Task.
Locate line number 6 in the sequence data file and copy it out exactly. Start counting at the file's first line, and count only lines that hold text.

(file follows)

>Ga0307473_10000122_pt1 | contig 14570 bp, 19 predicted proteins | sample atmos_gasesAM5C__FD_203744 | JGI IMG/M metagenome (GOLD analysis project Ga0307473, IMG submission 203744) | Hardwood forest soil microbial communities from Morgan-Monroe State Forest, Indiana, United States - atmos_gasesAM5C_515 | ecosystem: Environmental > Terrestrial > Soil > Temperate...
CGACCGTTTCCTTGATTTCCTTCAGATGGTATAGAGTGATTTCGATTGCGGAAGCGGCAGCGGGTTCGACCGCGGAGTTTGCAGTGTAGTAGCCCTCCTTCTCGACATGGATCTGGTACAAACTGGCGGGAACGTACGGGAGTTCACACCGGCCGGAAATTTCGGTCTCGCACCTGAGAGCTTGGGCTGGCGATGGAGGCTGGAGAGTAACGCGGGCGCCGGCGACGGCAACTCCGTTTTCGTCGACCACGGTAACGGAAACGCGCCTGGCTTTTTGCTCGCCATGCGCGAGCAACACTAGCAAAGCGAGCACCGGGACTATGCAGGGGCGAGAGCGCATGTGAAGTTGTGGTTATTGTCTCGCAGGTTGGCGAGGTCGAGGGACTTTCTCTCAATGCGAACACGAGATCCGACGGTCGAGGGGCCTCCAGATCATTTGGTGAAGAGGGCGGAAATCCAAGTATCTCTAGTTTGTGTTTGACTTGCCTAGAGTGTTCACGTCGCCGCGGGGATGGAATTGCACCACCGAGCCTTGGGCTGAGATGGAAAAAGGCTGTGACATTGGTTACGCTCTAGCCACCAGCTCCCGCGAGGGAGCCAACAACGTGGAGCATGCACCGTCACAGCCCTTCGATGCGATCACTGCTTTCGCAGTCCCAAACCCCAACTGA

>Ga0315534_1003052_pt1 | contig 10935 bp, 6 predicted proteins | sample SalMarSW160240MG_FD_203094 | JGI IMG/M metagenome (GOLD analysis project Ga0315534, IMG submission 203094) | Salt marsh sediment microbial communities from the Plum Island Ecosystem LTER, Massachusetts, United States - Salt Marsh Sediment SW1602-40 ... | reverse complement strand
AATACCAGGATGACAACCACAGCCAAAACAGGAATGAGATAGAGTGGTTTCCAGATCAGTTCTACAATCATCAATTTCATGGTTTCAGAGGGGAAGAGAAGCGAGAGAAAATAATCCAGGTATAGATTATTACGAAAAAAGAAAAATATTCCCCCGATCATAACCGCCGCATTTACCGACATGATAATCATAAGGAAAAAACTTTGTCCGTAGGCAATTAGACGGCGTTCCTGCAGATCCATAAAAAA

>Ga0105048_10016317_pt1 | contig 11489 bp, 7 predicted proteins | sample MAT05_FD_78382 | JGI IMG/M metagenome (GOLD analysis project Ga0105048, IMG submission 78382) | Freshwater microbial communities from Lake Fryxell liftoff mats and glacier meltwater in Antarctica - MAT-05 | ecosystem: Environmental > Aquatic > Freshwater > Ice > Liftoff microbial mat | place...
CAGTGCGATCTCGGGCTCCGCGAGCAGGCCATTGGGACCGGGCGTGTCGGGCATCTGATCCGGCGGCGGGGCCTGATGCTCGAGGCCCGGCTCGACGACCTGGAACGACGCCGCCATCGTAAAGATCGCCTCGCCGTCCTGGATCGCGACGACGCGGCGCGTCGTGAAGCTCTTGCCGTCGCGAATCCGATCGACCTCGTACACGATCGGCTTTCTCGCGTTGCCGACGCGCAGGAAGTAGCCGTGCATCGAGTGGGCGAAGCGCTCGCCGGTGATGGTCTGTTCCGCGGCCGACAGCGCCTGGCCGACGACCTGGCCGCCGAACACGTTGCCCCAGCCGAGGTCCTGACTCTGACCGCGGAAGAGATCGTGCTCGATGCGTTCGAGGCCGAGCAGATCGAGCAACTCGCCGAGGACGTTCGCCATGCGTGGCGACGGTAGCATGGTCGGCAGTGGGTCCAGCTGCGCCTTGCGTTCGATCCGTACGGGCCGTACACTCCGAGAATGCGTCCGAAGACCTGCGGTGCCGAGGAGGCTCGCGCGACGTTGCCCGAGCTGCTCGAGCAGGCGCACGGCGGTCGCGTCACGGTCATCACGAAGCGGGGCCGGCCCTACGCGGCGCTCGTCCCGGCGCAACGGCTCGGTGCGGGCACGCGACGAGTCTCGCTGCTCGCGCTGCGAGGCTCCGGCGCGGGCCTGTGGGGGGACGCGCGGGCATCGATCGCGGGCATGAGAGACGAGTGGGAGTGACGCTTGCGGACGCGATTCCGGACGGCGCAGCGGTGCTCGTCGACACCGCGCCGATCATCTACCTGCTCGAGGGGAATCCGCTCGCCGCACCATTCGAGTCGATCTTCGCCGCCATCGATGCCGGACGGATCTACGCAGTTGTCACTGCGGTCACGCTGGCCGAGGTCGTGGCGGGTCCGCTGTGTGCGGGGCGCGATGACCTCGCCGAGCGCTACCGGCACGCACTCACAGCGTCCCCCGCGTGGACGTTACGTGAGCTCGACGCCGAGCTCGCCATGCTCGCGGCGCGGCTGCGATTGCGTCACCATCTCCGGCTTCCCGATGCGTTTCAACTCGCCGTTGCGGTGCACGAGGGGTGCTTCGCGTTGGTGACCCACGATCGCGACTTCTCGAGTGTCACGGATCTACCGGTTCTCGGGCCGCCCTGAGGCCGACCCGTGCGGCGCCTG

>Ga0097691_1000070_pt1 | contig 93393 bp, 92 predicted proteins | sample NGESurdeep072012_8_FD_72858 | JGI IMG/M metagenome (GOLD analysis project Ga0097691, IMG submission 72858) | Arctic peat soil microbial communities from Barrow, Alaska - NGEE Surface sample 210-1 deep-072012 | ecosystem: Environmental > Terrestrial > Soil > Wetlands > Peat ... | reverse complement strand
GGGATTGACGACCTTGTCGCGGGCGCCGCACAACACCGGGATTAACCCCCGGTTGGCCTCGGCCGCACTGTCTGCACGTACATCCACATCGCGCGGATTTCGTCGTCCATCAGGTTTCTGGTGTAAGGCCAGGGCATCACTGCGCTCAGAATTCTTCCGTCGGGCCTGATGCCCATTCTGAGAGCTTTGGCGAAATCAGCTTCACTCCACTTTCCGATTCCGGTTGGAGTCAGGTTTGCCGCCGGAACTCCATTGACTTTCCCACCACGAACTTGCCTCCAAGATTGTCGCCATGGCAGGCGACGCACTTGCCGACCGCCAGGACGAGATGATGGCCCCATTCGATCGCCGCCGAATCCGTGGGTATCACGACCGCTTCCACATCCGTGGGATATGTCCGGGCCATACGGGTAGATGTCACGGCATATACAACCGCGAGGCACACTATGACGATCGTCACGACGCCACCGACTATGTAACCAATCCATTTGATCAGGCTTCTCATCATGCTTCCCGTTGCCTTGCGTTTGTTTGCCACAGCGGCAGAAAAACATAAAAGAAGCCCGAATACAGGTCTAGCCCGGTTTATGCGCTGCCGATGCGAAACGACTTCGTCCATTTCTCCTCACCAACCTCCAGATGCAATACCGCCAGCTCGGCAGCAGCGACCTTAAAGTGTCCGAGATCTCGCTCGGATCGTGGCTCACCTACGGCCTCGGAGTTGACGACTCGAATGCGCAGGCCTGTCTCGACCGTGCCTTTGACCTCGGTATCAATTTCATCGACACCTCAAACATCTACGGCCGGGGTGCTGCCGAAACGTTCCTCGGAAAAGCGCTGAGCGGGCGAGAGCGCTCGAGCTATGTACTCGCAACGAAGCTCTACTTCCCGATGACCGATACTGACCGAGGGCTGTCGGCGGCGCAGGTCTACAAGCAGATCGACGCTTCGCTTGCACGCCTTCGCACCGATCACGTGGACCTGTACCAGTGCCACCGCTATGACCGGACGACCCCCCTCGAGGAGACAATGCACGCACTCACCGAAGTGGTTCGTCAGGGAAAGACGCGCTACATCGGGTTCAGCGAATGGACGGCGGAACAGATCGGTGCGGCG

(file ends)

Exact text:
CAGTGCGATCTCGGGCTCCGCGAGCAGGCCATTGGGACCGGGCGTGTCGGGCATCTGATCCGGCGGCGGGGCCTGATGCTCGAGGCCCGGCTCGACGACCTGGAACGACGCCGCCATCGTAAAGATCGCCTCGCCGTCCTGGATCGCGACGACGCGGCGCGTCGTGAAGCTCTTGCCGTCGCGAATCCGATCGACCTCGTACACGATCGGCTTTCTCGCGTTGCCGACGCGCAGGAAGTAGCCGTGCATCGAGTGGGCGAAGCGCTCGCCGGTGATGGTCTGTTCCGCGGCCGACAGCGCCTGGCCGACGACCTGGCCGCCGAACACGTTGCCCCAGCCGAGGTCCTGACTCTGACCGCGGAAGAGATCGTGCTCGATGCGTTCGAGGCCGAGCAGATCGAGCAACTCGCCGAGGACGTTCGCCATGCGTGGCGACGGTAGCATGGTCGGCAGTGGGTCCAGCTGCGCCTTGCGTTCGATCCGTACGGGCCGTACACTCCGAGAATGCGTCCGAAGACCTGCGGTGCCGAGGAGGCTCGCGCGACGTTGCCCGAGCTGCTCGAGCAGGCGCACGGCGGTCGCGTCACGGTCATCACGAAGCGGGGCCGGCCCTACGCGGCGCTCGTCCCGGCGCAACGGCTCGGTGCGGGCACGCGACGAGTCTCGCTGCTCGCGCTGCGAGGCTCCGGCGCGGGCCTGTGGGGGGACGCGCGGGCATCGATCGCGGGCATGAGAGACGAGTGGGAGTGACGCTTGCGGACGCGATTCCGGACGGCGCAGCGGTGCTCGTCGACACCGCGCCGATCATCTACCTGCTCGAGGGGAATCCGCTCGCCGCACCATTCGAGTCGATCTTCGCCGCCATCGATGCCGGACGGATCTACGCAGTTGTCACTGCGGTCACGCTGGCCGAGGTCGTGGCGGGTCCGCTGTGTGCGGGGCGCGATGACCTCGCCGAGCGCTACCGGCACGCACTCACAGCGTCCCCCGCGTGGACGTTACGTGAGCTCGACGCCGAGCTCGCCATGCTCGCGGCGCGGCTGCGATTGCGTCACCATCTCCGGCTTCCCGATGCGTTTCAACTCGCCGTTGCGGTGCACGAGGGGTGCTTCGCGTTGGTGACCCACGATCGCGACTTCTCGAGTGTCACGGATCTACCGGTTCTCGGGCCGCCCTGAGGCCGACCCGTGCGGCGCCTG